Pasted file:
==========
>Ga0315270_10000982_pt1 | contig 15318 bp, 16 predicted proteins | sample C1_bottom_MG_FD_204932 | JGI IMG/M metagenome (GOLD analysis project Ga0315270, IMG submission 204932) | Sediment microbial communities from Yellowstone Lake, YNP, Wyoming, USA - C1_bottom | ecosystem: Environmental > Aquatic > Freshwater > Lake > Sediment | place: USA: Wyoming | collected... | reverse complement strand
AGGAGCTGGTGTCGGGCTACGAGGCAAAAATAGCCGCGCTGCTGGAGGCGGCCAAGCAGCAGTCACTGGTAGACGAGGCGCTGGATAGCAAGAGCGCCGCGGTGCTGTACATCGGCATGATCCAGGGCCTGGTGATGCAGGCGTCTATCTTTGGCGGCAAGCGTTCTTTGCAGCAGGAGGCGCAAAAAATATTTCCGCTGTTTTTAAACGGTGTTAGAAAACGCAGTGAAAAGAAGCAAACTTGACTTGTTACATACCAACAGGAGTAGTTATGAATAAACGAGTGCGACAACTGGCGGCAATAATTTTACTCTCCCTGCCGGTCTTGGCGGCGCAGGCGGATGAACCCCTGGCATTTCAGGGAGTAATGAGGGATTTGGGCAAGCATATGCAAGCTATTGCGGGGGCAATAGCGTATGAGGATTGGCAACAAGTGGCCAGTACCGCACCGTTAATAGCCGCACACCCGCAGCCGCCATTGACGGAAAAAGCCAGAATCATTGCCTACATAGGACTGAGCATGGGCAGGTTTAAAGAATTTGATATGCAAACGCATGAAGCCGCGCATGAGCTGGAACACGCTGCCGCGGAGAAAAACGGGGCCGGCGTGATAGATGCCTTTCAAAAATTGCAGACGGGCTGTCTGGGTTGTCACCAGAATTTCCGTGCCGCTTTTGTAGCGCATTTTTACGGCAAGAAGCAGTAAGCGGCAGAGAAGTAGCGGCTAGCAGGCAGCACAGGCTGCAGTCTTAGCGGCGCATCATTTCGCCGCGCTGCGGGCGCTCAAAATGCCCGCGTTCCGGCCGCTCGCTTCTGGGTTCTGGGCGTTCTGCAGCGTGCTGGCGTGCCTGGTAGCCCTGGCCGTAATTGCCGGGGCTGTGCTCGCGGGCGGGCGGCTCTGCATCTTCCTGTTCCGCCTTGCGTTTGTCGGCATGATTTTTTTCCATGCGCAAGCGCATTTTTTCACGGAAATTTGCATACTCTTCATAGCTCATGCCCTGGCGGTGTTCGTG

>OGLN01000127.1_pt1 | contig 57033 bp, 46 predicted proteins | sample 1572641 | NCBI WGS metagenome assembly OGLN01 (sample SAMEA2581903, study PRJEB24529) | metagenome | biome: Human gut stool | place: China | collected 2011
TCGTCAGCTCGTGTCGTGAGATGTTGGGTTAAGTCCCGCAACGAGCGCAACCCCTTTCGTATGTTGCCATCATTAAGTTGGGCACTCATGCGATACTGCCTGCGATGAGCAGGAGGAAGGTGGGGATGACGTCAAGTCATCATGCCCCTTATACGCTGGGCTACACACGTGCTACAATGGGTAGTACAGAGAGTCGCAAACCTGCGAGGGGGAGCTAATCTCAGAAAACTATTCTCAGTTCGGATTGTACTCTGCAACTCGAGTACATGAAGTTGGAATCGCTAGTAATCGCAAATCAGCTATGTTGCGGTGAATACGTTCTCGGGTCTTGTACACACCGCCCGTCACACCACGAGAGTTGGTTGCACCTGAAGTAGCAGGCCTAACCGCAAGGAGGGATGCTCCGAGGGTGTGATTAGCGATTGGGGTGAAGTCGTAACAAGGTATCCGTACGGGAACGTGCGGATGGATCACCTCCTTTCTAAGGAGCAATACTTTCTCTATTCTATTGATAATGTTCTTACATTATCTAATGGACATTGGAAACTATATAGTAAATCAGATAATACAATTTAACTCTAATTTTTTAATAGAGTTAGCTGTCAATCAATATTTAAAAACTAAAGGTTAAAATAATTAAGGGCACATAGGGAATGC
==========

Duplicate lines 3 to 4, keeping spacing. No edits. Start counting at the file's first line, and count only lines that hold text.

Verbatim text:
>OGLN01000127.1_pt1 | contig 57033 bp, 46 predicted proteins | sample 1572641 | NCBI WGS metagenome assembly OGLN01 (sample SAMEA2581903, study PRJEB24529) | metagenome | biome: Human gut stool | place: China | collected 2011
TCGTCAGCTCGTGTCGTGAGATGTTGGGTTAAGTCCCGCAACGAGCGCAACCCCTTTCGTATGTTGCCATCATTAAGTTGGGCACTCATGCGATACTGCCTGCGATGAGCAGGAGGAAGGTGGGGATGACGTCAAGTCATCATGCCCCTTATACGCTGGGCTACACACGTGCTACAATGGGTAGTACAGAGAGTCGCAAACCTGCGAGGGGGAGCTAATCTCAGAAAACTATTCTCAGTTCGGATTGTACTCTGCAACTCGAGTACATGAAGTTGGAATCGCTAGTAATCGCAAATCAGCTATGTTGCGGTGAATACGTTCTCGGGTCTTGTACACACCGCCCGTCACACCACGAGAGTTGGTTGCACCTGAAGTAGCAGGCCTAACCGCAAGGAGGGATGCTCCGAGGGTGTGATTAGCGATTGGGGTGAAGTCGTAACAAGGTATCCGTACGGGAACGTGCGGATGGATCACCTCCTTTCTAAGGAGCAATACTTTCTCTATTCTATTGATAATGTTCTTACATTATCTAATGGACATTGGAAACTATATAGTAAATCAGATAATACAATTTAACTCTAATTTTTTAATAGAGTTAGCTGTCAATCAATATTTAAAAACTAAAGGTTAAAATAATTAAGGGCACATAGGGAATGC